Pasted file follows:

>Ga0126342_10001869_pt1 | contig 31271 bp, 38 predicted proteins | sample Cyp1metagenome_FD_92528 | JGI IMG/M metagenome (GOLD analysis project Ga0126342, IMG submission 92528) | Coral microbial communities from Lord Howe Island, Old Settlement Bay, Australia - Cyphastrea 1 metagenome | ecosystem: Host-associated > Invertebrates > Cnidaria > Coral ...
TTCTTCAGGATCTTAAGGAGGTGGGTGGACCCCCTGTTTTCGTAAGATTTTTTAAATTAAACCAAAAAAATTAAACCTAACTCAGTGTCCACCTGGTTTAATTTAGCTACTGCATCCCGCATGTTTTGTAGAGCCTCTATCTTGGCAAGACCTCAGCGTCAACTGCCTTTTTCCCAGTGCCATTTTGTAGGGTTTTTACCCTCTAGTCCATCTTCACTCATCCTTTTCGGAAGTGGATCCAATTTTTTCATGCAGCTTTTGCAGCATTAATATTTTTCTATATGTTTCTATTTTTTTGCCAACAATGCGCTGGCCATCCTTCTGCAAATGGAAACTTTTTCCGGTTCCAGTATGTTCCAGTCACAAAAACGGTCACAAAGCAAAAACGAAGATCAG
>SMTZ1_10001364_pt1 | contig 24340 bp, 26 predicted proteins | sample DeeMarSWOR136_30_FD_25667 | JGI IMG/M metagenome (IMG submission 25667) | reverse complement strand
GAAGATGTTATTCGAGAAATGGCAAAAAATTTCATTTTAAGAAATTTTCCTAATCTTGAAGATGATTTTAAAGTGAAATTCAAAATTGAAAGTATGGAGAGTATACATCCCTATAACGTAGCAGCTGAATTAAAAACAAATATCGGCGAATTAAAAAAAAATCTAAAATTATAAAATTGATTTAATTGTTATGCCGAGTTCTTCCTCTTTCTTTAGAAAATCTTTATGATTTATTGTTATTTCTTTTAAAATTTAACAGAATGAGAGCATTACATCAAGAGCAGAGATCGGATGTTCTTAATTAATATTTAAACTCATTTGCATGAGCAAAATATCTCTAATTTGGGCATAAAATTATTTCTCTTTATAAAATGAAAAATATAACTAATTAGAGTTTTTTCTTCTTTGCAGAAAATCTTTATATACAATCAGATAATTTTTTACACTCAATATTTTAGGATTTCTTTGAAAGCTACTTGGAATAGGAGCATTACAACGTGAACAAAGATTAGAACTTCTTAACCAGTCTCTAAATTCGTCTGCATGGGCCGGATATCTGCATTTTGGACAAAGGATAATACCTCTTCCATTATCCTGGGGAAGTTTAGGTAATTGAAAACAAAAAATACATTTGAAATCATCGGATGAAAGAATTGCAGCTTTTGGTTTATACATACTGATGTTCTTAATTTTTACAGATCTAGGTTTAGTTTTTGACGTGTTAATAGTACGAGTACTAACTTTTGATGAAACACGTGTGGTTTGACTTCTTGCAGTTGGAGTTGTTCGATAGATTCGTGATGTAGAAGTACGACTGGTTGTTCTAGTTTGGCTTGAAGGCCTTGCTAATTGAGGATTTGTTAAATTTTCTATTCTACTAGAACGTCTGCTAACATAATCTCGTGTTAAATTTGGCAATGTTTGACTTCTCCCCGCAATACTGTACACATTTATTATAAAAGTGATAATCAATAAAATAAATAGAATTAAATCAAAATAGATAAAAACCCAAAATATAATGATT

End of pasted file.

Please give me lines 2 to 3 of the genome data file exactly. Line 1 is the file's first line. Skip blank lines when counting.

TTCTTCAGGATCTTAAGGAGGTGGGTGGACCCCCTGTTTTCGTAAGATTTTTTAAATTAAACCAAAAAAATTAAACCTAACTCAGTGTCCACCTGGTTTAATTTAGCTACTGCATCCCGCATGTTTTGTAGAGCCTCTATCTTGGCAAGACCTCAGCGTCAACTGCCTTTTTCCCAGTGCCATTTTGTAGGGTTTTTACCCTCTAGTCCATCTTCACTCATCCTTTTCGGAAGTGGATCCAATTTTTTCATGCAGCTTTTGCAGCATTAATATTTTTCTATATGTTTCTATTTTTTTGCCAACAATGCGCTGGCCATCCTTCTGCAAATGGAAACTTTTTCCGGTTCCAGTATGTTCCAGTCACAAAAACGGTCACAAAGCAAAAACGAAGATCAG
>SMTZ1_10001364_pt1 | contig 24340 bp, 26 predicted proteins | sample DeeMarSWOR136_30_FD_25667 | JGI IMG/M metagenome (IMG submission 25667) | reverse complement strand